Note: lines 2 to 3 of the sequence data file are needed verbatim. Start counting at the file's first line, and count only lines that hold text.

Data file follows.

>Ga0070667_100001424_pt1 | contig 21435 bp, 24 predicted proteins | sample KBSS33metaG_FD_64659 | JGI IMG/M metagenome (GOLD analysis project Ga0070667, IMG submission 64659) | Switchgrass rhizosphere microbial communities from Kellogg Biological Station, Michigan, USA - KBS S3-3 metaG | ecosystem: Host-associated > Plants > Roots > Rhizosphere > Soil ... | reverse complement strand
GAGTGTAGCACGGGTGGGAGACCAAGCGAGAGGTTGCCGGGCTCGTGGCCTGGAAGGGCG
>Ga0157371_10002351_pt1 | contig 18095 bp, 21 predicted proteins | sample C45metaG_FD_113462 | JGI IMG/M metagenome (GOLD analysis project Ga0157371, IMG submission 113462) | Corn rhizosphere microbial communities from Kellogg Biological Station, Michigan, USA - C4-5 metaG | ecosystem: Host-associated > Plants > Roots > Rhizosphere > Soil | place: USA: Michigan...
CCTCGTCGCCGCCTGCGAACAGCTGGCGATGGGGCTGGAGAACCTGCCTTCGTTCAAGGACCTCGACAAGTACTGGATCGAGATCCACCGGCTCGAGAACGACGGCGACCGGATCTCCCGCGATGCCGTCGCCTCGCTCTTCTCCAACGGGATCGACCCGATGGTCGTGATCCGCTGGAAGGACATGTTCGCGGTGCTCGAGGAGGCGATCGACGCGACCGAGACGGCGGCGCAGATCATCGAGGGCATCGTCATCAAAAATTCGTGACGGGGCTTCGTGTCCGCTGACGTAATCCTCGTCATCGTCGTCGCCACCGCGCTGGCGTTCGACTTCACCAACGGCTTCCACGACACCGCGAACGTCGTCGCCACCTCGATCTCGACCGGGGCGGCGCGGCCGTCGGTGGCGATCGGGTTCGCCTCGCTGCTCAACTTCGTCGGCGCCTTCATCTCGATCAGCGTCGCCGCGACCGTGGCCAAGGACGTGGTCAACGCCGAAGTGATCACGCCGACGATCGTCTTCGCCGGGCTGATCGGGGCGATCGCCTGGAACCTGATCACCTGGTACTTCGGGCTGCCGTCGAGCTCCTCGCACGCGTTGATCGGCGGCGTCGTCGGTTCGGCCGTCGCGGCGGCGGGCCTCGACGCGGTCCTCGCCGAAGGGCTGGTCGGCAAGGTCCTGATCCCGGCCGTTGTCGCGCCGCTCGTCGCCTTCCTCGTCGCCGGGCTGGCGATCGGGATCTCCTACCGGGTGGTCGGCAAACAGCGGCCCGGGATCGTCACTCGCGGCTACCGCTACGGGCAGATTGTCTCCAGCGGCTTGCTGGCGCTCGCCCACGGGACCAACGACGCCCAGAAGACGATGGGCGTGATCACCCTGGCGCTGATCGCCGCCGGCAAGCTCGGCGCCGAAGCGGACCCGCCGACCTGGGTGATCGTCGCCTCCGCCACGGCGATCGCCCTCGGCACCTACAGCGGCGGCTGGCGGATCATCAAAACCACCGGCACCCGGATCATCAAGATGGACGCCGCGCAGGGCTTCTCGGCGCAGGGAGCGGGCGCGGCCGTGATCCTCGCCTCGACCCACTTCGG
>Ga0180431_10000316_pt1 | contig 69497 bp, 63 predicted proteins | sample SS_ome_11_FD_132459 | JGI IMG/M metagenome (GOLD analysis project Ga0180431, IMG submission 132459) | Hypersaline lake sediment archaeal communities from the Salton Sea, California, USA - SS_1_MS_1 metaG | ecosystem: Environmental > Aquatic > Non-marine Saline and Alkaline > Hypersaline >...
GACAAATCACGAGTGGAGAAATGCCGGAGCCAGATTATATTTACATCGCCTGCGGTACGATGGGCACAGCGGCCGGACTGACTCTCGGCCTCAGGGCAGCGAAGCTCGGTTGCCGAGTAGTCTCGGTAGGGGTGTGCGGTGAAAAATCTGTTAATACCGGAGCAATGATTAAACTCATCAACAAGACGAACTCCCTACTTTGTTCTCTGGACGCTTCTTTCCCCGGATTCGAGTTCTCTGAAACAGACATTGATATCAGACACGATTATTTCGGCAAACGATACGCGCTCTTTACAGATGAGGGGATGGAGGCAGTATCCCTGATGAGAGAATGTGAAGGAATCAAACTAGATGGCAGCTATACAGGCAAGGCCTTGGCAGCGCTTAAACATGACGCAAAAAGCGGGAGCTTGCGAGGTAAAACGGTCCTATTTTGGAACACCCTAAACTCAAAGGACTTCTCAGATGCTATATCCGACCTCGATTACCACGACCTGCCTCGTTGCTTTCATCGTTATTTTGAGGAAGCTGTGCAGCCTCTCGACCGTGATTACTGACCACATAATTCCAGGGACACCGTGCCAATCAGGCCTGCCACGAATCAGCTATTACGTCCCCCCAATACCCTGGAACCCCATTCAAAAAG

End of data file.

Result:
GAGTGTAGCACGGGTGGGAGACCAAGCGAGAGGTTGCCGGGCTCGTGGCCTGGAAGGGCG
>Ga0157371_10002351_pt1 | contig 18095 bp, 21 predicted proteins | sample C45metaG_FD_113462 | JGI IMG/M metagenome (GOLD analysis project Ga0157371, IMG submission 113462) | Corn rhizosphere microbial communities from Kellogg Biological Station, Michigan, USA - C4-5 metaG | ecosystem: Host-associated > Plants > Roots > Rhizosphere > Soil | place: USA: Michigan...